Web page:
new 5th Regiment, National Guard of
Hawaii, may be established on Maul
following the classification after the
new drart registration which takes
place tomorrow.
Governor McCarthy has advised the
local draft board that it is the policy
of the provost marshal general that
all men placed in Class 1-A shall re
ceive as much military instruction as
possible pending their induction, into
the army, which r.ay or may not oc
cur in H-uvaii. Wherever national
guard units are available the liraftees
are expected to join them for instruc
tion pendinn their call to the color.
The organization of a guard com
pany on Maui will depend probably
upon whether it is found possible to
get a sufficient number of men enlist
ed who live near enough to one center
to make training practicable.
Names Wanted Of Any
Limit Club Eligibles
Chairman R. A. Wadsworlh, of the
War Saving Stamp committee for
Maui, has been given to understand
that there are a number of persons
on this Island who are entitled to be
on the roll of the $1000 Limit Club
membership, but whose names have
not been turned in. lie .'quests
that any such be reported to him as
soon as possible. The list as it now
stands is as follows:
Bank of Maui Limited.
Haiku Fruit & Packing Co.
Dr. W. D. Baldwin.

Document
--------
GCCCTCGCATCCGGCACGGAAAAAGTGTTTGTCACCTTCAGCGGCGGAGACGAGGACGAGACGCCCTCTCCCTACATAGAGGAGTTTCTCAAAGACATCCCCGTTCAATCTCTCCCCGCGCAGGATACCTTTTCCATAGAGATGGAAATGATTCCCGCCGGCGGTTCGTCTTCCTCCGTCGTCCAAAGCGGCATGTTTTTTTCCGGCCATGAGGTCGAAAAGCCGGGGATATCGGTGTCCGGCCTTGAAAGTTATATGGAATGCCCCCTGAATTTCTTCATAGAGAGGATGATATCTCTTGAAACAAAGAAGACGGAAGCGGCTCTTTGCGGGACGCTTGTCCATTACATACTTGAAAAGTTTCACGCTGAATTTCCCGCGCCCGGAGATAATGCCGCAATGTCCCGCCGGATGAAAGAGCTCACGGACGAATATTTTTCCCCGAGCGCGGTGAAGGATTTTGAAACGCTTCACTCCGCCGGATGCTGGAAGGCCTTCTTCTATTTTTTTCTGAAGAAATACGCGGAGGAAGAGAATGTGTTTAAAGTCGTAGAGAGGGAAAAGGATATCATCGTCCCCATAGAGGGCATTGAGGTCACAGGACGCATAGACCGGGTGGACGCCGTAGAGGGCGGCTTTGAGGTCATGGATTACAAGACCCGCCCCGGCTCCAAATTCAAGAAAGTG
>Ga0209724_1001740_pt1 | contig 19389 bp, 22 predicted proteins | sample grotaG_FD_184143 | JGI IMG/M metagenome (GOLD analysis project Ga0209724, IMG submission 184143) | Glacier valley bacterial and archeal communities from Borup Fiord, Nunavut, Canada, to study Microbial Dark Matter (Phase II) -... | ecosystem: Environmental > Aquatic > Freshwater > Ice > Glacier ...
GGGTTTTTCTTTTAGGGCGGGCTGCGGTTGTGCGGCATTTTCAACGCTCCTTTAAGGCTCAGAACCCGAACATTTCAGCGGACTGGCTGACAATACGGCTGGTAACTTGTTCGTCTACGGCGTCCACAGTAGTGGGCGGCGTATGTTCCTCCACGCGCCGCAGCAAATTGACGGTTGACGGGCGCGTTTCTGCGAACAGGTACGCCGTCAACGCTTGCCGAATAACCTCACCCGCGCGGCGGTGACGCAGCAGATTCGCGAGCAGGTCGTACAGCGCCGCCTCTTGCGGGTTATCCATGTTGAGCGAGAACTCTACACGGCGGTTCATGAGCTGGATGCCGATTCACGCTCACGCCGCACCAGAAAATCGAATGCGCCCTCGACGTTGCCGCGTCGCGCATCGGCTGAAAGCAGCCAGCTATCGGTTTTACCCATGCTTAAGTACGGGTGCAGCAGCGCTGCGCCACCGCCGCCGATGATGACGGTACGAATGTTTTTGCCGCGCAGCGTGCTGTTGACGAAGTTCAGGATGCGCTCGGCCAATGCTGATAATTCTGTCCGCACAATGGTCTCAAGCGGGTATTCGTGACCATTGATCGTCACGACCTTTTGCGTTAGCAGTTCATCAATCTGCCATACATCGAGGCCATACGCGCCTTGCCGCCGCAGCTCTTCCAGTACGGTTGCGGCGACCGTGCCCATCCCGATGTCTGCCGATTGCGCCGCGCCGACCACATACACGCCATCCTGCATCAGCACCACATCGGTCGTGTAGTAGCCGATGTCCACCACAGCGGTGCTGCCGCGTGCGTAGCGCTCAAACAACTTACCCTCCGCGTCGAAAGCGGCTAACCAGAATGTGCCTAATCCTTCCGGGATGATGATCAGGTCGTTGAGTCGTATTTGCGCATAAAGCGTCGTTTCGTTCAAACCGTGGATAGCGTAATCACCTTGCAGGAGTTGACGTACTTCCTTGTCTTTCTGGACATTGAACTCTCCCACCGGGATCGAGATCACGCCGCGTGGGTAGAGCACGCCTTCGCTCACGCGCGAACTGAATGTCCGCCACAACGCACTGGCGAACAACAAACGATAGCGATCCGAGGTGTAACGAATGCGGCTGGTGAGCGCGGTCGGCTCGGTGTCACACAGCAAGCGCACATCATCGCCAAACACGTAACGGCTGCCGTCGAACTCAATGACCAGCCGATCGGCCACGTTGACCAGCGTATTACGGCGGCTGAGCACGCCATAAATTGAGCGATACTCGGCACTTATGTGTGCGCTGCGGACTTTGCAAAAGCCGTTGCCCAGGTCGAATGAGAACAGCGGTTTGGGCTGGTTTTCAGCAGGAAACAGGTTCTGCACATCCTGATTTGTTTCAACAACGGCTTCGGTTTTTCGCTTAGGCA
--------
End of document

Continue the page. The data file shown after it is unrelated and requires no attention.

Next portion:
H. A. Baldwin.
F. F. Baldwin.
R. A. Wadsworth.
Mrs. H. A. Baldwin.
H. P. Baldwin Ltd.
Pioneer Mill Co.
Hawaiian Commercial & Sugar Co.
Maui Agricultural Co.
Sam A. Baldwin.
Aloho Lodge, No. 3, K. of P.
Dr. A. McKibben.
Mrs. Dowsett.
Mrs. Will. J. Cooper.
Mrs. II. A. Baldwin.
E. Brecht.
Wniluku Sugar Plantation.
Mrs. Win. Walsh.
Mr, H. D. Sloggett.
Wm. Kuhlman.
Frank Kuhlman.
Mrs. H. D. Sloggett.
District Attorney Huber has been
informed that an impression exists
in certain quarters, particularly in
some Portuguese communities, that a
man has a legal right to make wine
for hia own use not to exceed 5 gal
lons. Mr. Huber points out that under
the Sheppard Law the manufacture
of liquor of any kind is expressly pro
hibited. Anyone who makes wine in
any quantity is subject to the penal
ties of the law, and will be arrested
and prosecuted if caught.
Roabury Short, formerly of the Wni
luku Sugar Company, who has been
with the Red Cross on duty at Scho
fleld Barracks fot pome months, has
received his passport and is now
awaiting orders to proceed to Siberia
for duty with the American forces
Rudolph Bukeley, cashier of the 1st
National Bank, of Honolulu has also
received his passport for the same
Turkey Said To Be Beady To Accept President's
Terms In Order To Get Peace Germans Still
Being Forced Back M Have Stiffened Resid
ence Valenciennes Slowly Being Encompassed
Is Key To Northern' Belgium Americans
Having Some Fierce Fighting North Of Verdun
PARIS. October 25 A. Zurich dispatch says an enormous crowd
:n front of the reiehst'ig building in P.erlin called fur the abdication of
the emperor and the formation of n republic, a:id frantically applauded
lir. Liebknecht, who in a speach declared that the time of the people
bad arrived.
HONOLULU, October 25 Major Field estimates (,0.01)0 to "(),
C'X) men will register 'omorrow throughout territory.
LOXDOX, October 25 Italians have begun a new offensive he
ween the Piave and the Brcnta. In the Monte Grappa sictor tin y crow